Silly me, I forgot again about the mystical nectar of “potential” and its powers to turn even the most pathetic offensive player into Kevin Garnett.

Here’s the point I’m trying to get and I’ve gone over the top on purpose: When you get to the level of these players where they’re on the brink of being professional athletes, they all have potential. It’s not some mystical essence that God only deigns to bless certain players with and not others. While it’s true that not everyone is as athletic and physically gifted as others it also doesn’t mean that everyone can’t work hard to improve their game. If Noel had made the same improvements in his game that Len made from his freshmen year to sophomore his fans would point that out as a sign that he’s on his way to stardom! Look at what he was able to accomplish in just one offseason with American coaches! Think of his potential when he gets to spend every summer working with NBA coaches and trainers!

I feel like over the past month leading up to the draft that in making the case for Len as the No. 1 pick that I’ve had to tear down Noel in the process. In reality, I think Noel will probably be a good NBA player. And I can’t say for sure that I think Len will be a superstar. When judging the potential of these two players it’s foolish to make the arguments on when, but rather it should be if.

If Noel is able to bulk up his frame to at least 250 lbs. he’ll be a force on defense. If he can develop a jump-shot or low-post game his offense can blossom to the point that defenses have to account and game-plan for him. If Len has the fire inside him to be great then he’ll only continue to improve his game. If he continues to get stronger with his post play on defense then he too can be a force on defense. If he refines his low-post game then he can be the best offensive center in the NBA.

If, not when.

And I realize that’s not exciting and that’s not sexy. I realize that when we go into these drafts we want to go nuts and talk about how great these players are and how they’re going to transform our franchise into a champion. But the reality is that this is a weak draft. The reality is that if Noel or Len for that matter were so good that the Cavs would have found it a lot easier to trade the pick. But the fact that they haven’t only serves to further cement the notion that there’s not really a whole lot of difference between the No. 1 pick in this draft and the No. 5. Any of those guys could end being the star of the draft. What will ultimately be the deciding factor will be the situation that they find themselves in and how they work to continually improve their game.

For me, I’m willing to bet on Len because I can see the components of his game that are the foundation of what could be a great player. There’s less presumption and projection with Len than there is for Noel. I truly believe that if he continues to improve and maxes out his potential that he can be the best center in the league. Given his size and athleticism it’s not hard for me to project those improvements on his game. I have a harder time doing that with Noel. I have a hard time grasping how long it will take before a guy who some scouts believe isn’t competent enough to get passed the ball on offense right now will develop into a reliable option. I have a hard time looking at his body and figuring out where he’s going to put 50 extra pounds. I’m not saying it’s impossible or that it can’t happen. All I’m saying is that I have a harder time making that projection in my rationale than I do for Len.[1]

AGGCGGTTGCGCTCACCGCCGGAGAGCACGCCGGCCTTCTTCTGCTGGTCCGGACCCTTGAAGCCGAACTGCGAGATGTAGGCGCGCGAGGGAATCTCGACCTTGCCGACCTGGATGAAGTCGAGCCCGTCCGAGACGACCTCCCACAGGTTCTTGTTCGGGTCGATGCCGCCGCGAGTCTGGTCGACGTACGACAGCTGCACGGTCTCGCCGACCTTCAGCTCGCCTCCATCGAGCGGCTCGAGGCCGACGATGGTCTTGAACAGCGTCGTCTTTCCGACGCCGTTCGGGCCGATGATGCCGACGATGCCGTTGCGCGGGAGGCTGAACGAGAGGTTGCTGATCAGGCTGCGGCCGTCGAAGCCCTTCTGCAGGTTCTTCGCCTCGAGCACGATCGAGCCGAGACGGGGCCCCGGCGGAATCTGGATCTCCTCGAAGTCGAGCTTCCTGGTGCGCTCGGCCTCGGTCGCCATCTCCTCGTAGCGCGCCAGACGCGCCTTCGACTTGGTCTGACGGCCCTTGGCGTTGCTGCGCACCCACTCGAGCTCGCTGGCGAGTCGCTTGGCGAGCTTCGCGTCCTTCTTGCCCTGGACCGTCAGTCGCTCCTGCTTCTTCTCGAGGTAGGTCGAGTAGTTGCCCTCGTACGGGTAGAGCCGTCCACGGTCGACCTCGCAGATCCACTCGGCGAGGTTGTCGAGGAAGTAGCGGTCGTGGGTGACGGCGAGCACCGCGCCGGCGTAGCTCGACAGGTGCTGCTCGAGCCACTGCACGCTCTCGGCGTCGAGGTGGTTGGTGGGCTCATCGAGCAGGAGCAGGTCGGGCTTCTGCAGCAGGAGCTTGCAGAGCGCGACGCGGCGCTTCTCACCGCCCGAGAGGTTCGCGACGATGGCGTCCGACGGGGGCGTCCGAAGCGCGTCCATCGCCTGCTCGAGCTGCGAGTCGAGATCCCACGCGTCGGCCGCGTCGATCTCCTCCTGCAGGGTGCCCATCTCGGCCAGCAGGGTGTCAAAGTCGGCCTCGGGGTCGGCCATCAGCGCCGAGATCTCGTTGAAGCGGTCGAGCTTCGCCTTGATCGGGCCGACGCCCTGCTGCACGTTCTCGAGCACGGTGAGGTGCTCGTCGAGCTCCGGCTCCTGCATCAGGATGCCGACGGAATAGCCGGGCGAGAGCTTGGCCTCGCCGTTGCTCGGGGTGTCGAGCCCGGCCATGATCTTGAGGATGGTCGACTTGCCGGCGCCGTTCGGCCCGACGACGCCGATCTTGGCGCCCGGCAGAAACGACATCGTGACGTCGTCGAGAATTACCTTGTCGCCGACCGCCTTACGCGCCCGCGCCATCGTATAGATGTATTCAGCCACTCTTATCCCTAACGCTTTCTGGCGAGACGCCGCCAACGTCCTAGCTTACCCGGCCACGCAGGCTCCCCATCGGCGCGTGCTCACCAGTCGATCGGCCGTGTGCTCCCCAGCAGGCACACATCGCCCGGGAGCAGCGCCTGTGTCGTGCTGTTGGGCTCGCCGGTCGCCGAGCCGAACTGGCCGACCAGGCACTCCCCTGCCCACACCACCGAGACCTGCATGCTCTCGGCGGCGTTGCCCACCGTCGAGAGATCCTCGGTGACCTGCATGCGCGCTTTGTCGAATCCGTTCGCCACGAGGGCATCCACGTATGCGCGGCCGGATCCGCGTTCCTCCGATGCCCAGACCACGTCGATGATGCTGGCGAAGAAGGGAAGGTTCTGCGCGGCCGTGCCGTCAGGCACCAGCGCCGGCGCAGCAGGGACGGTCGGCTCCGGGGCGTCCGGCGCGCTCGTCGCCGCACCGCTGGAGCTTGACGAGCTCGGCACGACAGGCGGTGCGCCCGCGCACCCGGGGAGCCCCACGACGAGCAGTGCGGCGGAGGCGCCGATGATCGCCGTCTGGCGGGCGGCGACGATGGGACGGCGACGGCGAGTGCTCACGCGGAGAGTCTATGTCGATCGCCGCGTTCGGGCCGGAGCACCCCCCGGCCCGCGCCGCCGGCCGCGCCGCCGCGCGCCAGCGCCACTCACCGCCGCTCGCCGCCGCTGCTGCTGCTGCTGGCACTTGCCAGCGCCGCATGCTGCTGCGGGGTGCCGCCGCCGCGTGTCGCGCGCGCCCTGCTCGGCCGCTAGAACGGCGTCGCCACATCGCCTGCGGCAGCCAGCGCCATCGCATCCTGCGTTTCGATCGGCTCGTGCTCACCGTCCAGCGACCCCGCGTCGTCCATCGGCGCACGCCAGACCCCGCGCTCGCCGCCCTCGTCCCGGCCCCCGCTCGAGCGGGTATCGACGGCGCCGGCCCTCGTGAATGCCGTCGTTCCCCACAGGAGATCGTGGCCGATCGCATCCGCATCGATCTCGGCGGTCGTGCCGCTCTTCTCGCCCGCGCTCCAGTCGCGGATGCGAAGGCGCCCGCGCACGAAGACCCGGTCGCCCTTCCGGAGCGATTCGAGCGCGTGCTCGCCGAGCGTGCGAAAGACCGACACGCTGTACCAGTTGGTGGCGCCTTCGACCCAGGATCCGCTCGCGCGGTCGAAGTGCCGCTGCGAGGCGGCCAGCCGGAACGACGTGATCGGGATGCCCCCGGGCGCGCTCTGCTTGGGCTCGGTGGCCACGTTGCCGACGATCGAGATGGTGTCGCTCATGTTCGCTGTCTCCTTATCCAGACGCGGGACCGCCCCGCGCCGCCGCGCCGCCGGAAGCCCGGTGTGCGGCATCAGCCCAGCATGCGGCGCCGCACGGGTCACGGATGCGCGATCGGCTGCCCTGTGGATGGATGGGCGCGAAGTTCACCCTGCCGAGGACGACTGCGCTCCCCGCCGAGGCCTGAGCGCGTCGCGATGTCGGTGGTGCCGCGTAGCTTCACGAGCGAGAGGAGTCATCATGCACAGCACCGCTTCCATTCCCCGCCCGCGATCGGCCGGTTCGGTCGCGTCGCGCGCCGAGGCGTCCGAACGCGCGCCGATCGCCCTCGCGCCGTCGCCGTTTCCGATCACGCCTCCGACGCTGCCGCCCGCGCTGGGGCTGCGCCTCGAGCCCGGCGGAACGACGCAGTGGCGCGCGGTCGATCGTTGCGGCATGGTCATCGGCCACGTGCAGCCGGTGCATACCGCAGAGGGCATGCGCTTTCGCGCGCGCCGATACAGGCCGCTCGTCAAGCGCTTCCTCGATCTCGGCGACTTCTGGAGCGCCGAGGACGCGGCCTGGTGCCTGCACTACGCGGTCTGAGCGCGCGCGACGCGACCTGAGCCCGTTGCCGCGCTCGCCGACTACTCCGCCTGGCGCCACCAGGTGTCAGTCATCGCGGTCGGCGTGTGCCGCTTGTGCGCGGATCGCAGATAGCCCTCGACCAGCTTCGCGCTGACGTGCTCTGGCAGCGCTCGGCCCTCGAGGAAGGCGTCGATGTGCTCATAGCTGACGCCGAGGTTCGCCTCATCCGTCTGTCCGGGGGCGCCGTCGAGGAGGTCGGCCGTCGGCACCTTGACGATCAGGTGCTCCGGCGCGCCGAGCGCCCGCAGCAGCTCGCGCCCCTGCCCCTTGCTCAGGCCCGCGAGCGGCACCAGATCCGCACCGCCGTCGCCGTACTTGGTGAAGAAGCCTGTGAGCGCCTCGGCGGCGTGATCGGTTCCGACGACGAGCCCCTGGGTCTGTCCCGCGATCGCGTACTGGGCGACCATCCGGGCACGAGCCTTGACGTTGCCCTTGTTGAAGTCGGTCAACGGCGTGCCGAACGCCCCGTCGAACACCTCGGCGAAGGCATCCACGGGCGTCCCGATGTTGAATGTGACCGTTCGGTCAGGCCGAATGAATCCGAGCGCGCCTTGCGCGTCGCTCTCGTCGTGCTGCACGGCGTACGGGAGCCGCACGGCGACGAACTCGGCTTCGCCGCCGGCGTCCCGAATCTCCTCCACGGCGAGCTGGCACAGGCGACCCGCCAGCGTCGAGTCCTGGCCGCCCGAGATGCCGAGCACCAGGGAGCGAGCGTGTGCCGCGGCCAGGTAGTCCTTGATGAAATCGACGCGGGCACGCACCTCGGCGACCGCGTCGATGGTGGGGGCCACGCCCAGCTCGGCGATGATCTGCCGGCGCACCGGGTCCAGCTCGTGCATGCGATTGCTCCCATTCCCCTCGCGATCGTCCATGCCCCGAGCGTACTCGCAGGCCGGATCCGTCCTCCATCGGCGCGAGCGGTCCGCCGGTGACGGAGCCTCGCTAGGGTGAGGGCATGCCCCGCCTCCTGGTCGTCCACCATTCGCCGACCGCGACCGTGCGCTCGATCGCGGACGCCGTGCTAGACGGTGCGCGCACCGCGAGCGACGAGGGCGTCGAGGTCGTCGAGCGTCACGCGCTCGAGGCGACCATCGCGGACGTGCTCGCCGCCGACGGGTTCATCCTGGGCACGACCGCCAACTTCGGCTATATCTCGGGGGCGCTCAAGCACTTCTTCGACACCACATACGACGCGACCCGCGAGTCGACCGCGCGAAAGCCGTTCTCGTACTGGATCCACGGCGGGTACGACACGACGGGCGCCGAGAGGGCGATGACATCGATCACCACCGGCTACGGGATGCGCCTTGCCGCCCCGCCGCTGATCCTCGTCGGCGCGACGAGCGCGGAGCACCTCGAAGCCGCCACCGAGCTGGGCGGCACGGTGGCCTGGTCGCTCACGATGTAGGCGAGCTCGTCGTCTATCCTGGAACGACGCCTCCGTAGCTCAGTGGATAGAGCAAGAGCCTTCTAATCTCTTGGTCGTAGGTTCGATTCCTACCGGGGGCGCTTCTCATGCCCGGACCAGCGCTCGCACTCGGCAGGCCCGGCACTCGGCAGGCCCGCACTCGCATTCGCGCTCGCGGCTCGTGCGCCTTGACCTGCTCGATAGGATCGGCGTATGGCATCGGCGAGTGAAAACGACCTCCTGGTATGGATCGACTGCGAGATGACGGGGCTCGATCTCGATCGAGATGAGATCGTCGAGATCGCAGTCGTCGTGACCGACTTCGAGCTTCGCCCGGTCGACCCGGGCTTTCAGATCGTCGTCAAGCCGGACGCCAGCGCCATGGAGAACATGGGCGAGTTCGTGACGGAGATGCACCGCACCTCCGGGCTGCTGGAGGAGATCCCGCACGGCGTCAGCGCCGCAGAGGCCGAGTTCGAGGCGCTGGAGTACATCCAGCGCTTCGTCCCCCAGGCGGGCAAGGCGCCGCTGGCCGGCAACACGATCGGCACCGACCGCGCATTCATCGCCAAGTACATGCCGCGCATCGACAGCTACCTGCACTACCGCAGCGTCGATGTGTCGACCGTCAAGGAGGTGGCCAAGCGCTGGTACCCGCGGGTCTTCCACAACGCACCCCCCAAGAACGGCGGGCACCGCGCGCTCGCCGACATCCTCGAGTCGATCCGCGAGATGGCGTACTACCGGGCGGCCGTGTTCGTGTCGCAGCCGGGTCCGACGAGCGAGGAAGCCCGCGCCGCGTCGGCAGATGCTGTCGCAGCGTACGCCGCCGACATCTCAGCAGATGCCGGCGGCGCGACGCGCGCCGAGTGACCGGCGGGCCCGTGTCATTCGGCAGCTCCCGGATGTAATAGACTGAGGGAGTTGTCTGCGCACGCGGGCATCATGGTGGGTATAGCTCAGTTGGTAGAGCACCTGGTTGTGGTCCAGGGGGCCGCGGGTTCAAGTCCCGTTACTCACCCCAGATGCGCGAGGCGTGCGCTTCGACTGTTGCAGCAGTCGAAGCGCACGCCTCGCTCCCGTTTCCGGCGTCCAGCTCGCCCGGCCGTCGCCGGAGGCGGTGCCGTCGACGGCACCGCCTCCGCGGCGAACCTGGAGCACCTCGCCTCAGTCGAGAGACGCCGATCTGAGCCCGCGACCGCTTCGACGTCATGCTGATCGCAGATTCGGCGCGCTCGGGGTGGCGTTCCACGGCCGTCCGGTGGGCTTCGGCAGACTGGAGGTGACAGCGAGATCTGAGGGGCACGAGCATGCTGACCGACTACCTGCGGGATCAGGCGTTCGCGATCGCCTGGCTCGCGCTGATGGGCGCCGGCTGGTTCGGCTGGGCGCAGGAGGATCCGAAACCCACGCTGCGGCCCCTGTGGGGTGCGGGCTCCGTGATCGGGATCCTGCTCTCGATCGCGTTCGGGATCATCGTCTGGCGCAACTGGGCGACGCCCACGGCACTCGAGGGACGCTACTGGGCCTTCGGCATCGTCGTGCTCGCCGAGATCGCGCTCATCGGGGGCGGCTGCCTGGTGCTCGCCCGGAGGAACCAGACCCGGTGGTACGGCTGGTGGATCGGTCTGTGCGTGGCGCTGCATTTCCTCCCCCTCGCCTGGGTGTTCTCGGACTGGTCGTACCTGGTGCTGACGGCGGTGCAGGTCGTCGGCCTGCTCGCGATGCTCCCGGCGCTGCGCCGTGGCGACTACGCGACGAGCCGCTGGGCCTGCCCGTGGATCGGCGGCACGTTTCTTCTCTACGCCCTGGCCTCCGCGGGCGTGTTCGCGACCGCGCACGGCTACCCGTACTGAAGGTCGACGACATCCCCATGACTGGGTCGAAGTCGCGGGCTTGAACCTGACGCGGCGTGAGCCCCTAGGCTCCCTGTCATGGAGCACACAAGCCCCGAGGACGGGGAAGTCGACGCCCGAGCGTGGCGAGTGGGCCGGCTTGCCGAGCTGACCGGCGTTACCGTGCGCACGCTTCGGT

Alex Len is the right pick for the Cavaliers with the No. 1 pick………..probably.

How’s that for conviction?

[1] Did I dance around this enough to avoid the Noel fans from jumping down my throat?

NBA Draft: The Mostly Unimpressive Pro Player Comparisons

This year’s NBA Draft is terrible. It’s definitely the worst in the past ten years and you probably have to go back to 2000 to find one that rivals it. We’ve been consistently told that there are no superstar players at the top of this draft. In fact, many don’t think you can even project any of these guys as potential All-Stars. Chad Ford put out his annual “Tiers” column last week and the top two tiers were left completely blank. Ford compiles his list based on input from NBA teams and couldn’t get any of them to consistently project any of these players as future All-Stars. Furthermore, he notes that this is the first time he hasn’t had any players in tiers 1 or 2.

So, seeing as how all these players suck, we thought it would be fun to give you all some comparisons of what you can expect each of the consensus top six prospects to be as pros by comparing them against former players.

Now, since there are no All-Stars in this draft, you won’t find us comparing any of these guys to superstar players. Nerlens Noel does not project to be Kevin Garnett. Ben McLemore is not the next Ray Allen. Heck, we don’t even see Alex Len as comparing to Zydrunas Ilgauskas.[1] We’ll give you two pro player comparisons for each prospect. One that is largely unimpressive…not bad, just unimpressive. These players can have made a maximum of only one All-Star team. You won’t hate the comparison, but you definitely won’t love it.[2] The other comparison will be if the prospect totally bombs…so basically your worst case scenario for each guy. You get the idea…

Note: My editor, Ryan, gave me a lot of help on this one. His takes are included in italics.